Display content/ visuals/ showreel : Project Video: Shila Nassab
Project co-ordination : Cait Wildman (Communify), Sam McGeown (Village Church) & Kavita Gonsalves (QUT Design Lab)
Project sponsor/ support : Kelvin Grove Urban Village Principal Body Corporate, QUT Design Lab
Facade type and geometry (structure) : The facade: Smartphone Screen The screens are connected together with the ephemeral ties of participant stories. 16 participants created 16 stories spread across the neighbourhood of Kelvin Grove Urban Village, Brisbane, Australia.
Urban situation : All the stories can be experienced in the neighbourhood of Kelvin Grove Urban Village. All one needs is a smartphone, internet connection, sunglasses, hat and water bottle.
Community or communities involved : The Chatty Bench Project includes 16 storytellers from the community of Kelvin Grove Urban Village.
Host organization : Communify, Village Church, Kelvin Grove Urban Village Principal Body Corporate
Issues addressed : CBP addresses the social isolation experienced before and during the COVID-19 Pandemic. KGUV is a diverse community filled with international students, senior citizens, low-income residents and single parents. Communify, the local community organisation, identified loneliness and social isolation as a key challenge as newly-arrived and existing residents have limited social networks, low English-speaking expertise, and difficulty communicating or engaging effectively. This can affect their access to social capital (friendships) which limits their access to opportunities such as recommendations for jobs, emotional support etc. As one step to encourage social interaction, Communify put a ‘‘Happy to Chat’ sign on a bench outside of their premises to encourage those accessing Communify’s Wi-Fi to speak to one another: where serves as the inspiration for Chatty Bench Project.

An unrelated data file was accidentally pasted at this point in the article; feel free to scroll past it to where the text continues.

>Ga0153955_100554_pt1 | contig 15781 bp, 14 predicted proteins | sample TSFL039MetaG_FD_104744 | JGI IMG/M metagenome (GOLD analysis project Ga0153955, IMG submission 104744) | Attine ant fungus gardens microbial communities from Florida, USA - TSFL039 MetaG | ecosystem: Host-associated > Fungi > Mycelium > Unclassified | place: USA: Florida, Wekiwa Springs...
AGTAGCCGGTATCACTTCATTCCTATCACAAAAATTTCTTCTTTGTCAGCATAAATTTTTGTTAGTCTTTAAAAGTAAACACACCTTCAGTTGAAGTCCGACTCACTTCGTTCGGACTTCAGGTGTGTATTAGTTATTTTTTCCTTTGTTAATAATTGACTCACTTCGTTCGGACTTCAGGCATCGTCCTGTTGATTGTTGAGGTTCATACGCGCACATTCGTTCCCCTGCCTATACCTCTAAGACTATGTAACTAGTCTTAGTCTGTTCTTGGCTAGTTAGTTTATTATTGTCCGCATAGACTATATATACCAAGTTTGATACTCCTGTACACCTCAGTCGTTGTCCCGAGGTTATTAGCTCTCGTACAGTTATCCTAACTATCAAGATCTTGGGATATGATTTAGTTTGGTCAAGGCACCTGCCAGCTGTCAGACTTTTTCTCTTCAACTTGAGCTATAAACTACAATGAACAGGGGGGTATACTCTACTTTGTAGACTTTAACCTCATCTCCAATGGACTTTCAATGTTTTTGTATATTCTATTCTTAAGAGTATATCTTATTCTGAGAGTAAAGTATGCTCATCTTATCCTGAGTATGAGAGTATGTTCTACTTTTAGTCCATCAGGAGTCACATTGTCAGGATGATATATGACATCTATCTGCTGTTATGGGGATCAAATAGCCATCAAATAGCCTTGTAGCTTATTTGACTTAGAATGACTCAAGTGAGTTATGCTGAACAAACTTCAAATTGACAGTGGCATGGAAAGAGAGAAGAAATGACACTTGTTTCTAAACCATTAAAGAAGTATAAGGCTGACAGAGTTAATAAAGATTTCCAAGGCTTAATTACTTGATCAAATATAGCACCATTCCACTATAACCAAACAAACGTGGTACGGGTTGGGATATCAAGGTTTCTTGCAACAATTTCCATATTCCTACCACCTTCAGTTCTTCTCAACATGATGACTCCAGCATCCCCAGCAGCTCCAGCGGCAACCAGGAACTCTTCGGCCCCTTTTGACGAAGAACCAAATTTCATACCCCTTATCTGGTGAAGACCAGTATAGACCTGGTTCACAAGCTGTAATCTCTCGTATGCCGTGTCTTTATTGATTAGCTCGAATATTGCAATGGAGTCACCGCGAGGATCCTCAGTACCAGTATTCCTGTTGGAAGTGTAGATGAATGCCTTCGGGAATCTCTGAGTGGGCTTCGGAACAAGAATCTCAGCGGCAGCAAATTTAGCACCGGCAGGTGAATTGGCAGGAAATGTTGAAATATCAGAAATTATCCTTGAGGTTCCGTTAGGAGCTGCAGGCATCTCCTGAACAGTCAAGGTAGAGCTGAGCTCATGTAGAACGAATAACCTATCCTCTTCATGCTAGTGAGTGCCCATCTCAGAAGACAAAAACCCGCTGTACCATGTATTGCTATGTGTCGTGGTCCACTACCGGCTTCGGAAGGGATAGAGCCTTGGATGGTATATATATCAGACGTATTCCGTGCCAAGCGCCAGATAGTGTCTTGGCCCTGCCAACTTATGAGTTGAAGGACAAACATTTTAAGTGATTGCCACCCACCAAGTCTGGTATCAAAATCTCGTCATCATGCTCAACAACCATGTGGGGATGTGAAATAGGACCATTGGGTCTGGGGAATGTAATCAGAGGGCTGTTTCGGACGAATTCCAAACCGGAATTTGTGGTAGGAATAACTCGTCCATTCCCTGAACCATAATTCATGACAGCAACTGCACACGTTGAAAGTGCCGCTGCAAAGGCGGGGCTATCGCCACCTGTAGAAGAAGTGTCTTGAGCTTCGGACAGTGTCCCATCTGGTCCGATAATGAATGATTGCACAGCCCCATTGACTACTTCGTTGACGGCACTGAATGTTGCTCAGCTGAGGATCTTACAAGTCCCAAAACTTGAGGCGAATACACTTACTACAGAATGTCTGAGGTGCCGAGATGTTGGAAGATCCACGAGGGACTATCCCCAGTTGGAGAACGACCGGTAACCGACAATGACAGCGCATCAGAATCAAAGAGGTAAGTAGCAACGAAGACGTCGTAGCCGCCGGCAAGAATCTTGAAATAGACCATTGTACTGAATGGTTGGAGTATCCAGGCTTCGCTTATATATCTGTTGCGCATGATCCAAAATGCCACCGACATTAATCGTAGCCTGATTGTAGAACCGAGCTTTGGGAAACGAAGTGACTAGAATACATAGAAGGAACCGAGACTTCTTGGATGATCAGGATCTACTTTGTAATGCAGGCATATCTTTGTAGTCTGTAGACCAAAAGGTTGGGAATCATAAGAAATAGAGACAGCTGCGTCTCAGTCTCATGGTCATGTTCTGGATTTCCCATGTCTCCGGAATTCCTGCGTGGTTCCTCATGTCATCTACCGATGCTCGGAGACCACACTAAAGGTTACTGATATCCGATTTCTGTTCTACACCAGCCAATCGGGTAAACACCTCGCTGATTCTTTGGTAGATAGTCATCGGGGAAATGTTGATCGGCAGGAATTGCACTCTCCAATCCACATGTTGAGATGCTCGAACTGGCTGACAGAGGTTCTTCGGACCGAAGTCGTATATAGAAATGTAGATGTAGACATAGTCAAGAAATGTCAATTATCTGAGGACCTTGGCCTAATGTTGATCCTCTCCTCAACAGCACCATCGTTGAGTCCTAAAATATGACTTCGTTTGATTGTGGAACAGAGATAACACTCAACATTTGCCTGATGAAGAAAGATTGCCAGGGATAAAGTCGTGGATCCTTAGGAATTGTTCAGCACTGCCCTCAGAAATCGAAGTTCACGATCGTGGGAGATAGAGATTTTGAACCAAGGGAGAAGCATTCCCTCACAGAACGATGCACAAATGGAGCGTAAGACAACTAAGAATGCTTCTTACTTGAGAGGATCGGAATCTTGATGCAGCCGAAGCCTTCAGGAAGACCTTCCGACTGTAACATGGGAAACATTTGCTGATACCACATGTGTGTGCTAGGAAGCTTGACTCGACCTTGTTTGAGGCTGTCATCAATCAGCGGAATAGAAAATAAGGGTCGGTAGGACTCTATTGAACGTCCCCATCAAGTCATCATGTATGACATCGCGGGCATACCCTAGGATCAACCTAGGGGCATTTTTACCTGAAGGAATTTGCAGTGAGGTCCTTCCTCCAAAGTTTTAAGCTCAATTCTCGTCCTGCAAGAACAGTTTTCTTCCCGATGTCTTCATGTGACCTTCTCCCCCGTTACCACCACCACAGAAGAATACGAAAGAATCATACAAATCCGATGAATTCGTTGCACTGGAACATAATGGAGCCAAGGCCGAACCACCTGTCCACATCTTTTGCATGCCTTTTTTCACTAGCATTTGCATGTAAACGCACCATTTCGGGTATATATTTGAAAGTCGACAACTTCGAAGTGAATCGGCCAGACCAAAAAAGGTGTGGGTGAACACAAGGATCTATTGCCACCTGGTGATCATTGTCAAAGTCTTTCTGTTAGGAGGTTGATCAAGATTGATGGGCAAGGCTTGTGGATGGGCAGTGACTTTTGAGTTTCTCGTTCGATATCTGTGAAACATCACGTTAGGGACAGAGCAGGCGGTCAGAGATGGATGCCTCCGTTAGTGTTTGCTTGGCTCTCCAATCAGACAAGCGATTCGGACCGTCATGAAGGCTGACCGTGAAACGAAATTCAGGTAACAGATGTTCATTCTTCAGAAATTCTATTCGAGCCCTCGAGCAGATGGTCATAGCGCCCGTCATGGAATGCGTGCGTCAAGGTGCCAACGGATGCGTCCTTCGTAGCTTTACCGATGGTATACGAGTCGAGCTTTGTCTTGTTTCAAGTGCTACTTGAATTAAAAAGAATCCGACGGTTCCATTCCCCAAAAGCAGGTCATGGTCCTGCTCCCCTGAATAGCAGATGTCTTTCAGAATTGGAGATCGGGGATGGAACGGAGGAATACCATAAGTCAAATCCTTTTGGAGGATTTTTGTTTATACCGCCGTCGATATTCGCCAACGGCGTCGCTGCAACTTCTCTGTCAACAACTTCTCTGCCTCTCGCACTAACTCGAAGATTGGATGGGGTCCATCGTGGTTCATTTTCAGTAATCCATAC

Impact : 1. People: The digital stories have the capability of building relationships amongst strangers. It happened in the online making of the stories during COVID-19 and it took place by those who experienced the stories in KGUV: they felt connected to the storytellers and most importantly, KGUV is "a place of breathing and feeling people." 2. Place: Anyone who plays the stories is taken to different parts of KGUV: they experience the place through the eyes of the storyteller, connect it to their own knowledge and memories of the place and create new memory-mashes in the process. The place, thus, has enhanced meaning. 3. Technology: This project contributes to the making of a toolkit for making low-tech AR experiences designed for the smallest, affordable and pervasive media screens: the smartphone. The toolkit is targeted at community organisations and non-profits.
Tools developed : Creating Low-Tech AR for Activism-based Community Storytelling.
Tools used : Hardware: Computer and Smartphone Software: Twine and digital storytelling apps such as audio and video recorder on smartphones.
Next steps : The next step in the project is to augment and eventually paint the benches in participatory workshops with KGUV community members. The aim is that the benches become nodes of live and recorded storytelling: key community members can be found on this bench sharing and telling their stories for other community members to experience. This will done in conjunction with the Chatty Bench Festival where community storytelling is celebrated.
Chatty Bench Project
Chatty Bench Project
Chatty Bench Project